What’s the Difference Between Varicose Veins and Spider Veins?

We might be putting away our shorts and swimsuits for the year, but it’s still important to keep a close eye on the skin you’re in. Have you noticed that your legs have started to look a little more discolored lately? 

The culprit could be spider veins, varicose veins, or both. When you know how to distinguish them, you can pursue the right treatment to look and feel your best. Today, we’re breaking down the difference between varicose veins and spider veins so you can get started in confidence.

What Are Spider Veins?

What are spider veins and where do they come from? In short, these are small blood vessels traveling throughout your legs. They may appear to be slightly turning, and usually appear in shades of blue, purple, and red.

Due to their bold appearance, spider veins are easy to see through the skin on your legs. In addition, you may also notice them on your face or chest.

If you have them, then you may notice how they began. Spider veins occur when blood gathers or pools in veins near your skin’s surface. There isn’t a universal underlying cause, but there are some factors that can lead to their development. These include:

  • Obesity
  • Genetics
  • Trauma to that part of your body
  • Hormonal changes or fluctuations

Spider veins become more prevalent as you get older. In fact, they are most common in people over the age of 30. They can also occur in pregnant women, due to the changes in their hormones. 

Physical Symptoms to Note

While the appearance of spider veins is noticeable, they can also cause physical aches and pains. The most common symptoms reported include:

  • Cramping legs
  • Throbbing legs
  • Restless legs
  • Swollen legs
  • Itchy legs

In addition, you may also notice that your legs feel unusually heavy. On the other hand, some people simply see the discoloration on their legs but do not experience any physical symptoms at all.

Treatments Available

Your physician will be able to tell you if your spider veins are related to a more serious underlying condition. If they are superficial in nature, then a treatment called sclerotherapy can help diminish their appearance.

During this treatment, your doctor will inject a special type of medication into the veins. This solution interacts with their lining and ultimately prevents blood from flowing to them. In time, this causes the veins to collapse and lose color.

What Are Varicose Veins?

Now that we’ve covered what spider veins entail, what are varicose veins?

These veins are much larger and can appear swollen. They are also visible through your skin, although they aren’t always as pronounced or easy to spot as spider veins. They, too, appear to twist and turn around your legs.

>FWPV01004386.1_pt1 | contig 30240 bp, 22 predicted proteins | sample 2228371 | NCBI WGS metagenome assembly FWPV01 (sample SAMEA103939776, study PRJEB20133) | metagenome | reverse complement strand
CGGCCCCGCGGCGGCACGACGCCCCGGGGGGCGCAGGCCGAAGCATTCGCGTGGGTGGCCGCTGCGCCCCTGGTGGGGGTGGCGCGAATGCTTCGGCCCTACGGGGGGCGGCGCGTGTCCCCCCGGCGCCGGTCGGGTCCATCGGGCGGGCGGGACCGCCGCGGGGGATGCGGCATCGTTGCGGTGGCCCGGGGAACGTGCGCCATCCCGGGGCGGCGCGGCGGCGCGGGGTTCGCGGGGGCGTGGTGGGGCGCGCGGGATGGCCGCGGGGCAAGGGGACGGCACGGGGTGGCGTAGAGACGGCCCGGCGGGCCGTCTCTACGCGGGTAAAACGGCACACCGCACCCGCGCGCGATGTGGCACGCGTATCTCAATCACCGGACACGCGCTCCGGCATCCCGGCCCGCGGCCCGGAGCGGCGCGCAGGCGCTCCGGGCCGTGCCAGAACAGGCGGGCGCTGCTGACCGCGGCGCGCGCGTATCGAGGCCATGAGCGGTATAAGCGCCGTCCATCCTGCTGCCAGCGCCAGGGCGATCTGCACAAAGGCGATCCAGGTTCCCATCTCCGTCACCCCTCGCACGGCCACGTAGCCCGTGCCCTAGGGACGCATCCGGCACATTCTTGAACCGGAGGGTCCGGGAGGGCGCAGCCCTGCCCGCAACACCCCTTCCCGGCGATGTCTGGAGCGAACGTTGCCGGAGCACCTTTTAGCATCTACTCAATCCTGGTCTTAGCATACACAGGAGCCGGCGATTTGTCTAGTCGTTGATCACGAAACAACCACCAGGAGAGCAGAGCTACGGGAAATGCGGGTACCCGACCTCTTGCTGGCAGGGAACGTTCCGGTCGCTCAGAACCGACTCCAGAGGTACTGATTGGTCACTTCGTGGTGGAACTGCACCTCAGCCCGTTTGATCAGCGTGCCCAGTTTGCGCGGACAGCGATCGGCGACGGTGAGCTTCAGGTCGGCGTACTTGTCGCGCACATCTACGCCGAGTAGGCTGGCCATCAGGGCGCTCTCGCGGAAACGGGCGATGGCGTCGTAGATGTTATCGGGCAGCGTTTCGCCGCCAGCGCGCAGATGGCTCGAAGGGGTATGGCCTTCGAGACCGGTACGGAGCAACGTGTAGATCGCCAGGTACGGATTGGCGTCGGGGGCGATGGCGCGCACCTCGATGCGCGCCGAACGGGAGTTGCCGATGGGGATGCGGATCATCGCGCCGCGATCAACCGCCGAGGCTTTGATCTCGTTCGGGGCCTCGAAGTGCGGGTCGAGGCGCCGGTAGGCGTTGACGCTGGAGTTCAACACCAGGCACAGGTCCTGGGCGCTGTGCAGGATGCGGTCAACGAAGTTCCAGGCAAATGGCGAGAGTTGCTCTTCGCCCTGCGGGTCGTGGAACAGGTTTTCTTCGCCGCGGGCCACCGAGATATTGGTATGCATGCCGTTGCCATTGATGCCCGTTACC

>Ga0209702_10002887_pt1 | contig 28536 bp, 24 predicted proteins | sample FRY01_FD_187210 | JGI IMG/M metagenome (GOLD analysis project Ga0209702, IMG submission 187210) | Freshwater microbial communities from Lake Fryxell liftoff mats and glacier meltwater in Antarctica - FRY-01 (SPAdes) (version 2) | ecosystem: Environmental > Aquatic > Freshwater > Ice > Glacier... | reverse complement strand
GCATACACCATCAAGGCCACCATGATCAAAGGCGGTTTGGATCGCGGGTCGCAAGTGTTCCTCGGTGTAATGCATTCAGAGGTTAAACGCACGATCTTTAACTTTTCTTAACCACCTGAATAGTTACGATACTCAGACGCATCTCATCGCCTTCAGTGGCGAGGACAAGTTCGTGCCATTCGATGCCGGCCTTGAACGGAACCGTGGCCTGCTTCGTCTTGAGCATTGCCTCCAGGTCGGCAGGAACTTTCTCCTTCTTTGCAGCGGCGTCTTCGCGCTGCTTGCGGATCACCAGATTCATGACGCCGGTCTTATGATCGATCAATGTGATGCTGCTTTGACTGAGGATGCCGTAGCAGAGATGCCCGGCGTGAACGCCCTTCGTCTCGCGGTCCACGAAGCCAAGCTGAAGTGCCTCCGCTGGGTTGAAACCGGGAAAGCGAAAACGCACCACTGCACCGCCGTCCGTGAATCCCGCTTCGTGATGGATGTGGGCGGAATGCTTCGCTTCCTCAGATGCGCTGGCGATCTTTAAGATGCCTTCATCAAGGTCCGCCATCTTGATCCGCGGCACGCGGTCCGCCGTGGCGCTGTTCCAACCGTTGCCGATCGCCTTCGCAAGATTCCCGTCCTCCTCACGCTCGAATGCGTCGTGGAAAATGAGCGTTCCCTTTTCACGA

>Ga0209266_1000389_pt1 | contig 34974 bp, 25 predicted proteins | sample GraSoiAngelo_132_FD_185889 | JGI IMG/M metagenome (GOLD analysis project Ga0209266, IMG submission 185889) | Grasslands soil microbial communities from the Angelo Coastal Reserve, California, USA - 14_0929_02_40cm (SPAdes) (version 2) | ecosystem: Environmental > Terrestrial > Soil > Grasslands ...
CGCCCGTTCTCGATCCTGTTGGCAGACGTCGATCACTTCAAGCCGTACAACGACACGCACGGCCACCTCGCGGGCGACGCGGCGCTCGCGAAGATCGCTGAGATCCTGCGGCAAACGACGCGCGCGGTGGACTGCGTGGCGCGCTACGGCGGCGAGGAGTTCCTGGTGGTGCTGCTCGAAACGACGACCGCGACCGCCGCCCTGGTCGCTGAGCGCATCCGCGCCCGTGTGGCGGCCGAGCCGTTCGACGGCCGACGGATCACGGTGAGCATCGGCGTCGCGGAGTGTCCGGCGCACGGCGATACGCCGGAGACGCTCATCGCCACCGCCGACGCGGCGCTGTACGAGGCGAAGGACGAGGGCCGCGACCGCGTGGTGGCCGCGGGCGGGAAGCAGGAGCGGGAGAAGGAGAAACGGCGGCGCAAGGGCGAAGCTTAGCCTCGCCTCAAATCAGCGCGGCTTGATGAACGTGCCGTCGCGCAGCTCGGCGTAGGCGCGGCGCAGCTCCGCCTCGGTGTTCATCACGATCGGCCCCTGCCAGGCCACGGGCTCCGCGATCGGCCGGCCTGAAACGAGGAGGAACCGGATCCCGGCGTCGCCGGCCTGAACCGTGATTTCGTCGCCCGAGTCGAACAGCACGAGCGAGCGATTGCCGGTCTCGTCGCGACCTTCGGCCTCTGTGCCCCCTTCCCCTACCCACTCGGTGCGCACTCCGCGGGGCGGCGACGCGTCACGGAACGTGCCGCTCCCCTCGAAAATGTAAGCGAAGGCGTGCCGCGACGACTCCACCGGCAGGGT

Some of the same risk factors that apply to spider veins also apply to varicose veins. These include genetics, obesity, and changes in hormone levels. In addition, there are also a few other factors that are predominantly associated with varicose veins. These include:

  • Jobs that require prolonged periods of standing
  • Birth control medication
  • Medical issues with blood clots
  • History of vein surgery
  • Exposure to UV rays

Varicose veins can also occur in people who have an unusual amount of pressure on their abdomen. Sometimes, this issue is medical and uncontrollable. For instance, stomach tumors and constipation can both exacerbate varicose veins. 

Other times, it is controlled. People who wear garments like girdles or pants with tight waistbands may notice more varicose veins than others.

Like spider veins, they also become more common with age. Women who experience them may notice that their symptoms are more severe in the days leading up to their menstrual cycle. 

Physical Symptoms to Note

The physical symptoms of varicose veins can be much more pronounced and serious than those of spider veins. You may feel an intense throbbing sensation in your legs, as well as aches or cramps.

Other symptoms include:

  • Restless legs
  • Tired legs
  • Heavy legs
  • Burning legs
  • Tingling legs

Unlike spider veins, varicose veins tend to bulge and swell at a greater rate. This can be at the root of much of the discomfort. If you’re experiencing symptoms that align with these, then it’s important to learn more about spider veins and speak to your healthcare provider. 

Treatments Available

Some people who suffer from varicose veins can find relief by wearing special support hose that relieves some of the inflammation and swelling associated with the condition. These are found at most clothing establishments, as well as certain pharmacies and surgical supply stores. You can also raise your legs for short-term relief.

If the varicose veins are superficial, then sclerotherapy can work in this case, too. There are also other surgical procedures that can help relieve more significant symptoms. These include treatments that utilize lasers, heat therapy, and other resources to collapse the veins and seal them shut.

In addition, some people can find great relief by making a few key lifestyle changes. Walking and moving your legs more can help keep them at bay, as can losing weight, sleeping well, and ensuring proper skin hygiene. 

Spot the Difference Between Varicose Veins and Spider Veins

It can be disheartening to look down and notice discoloration on the skin of your legs. You may wonder what’s going on and what your next steps should be.

Now that we’ve covered the main difference between varicose veins and spider veins, you should be able to identify which condition you’re dealing with. Still, it’s important to visit your physician to receive a proper diagnosis. Then, you can work together to develop a treatment plan.

Are you looking for more health and lifestyle advice you can trust? We have plenty of informative guides to share, so keep checking out our page!

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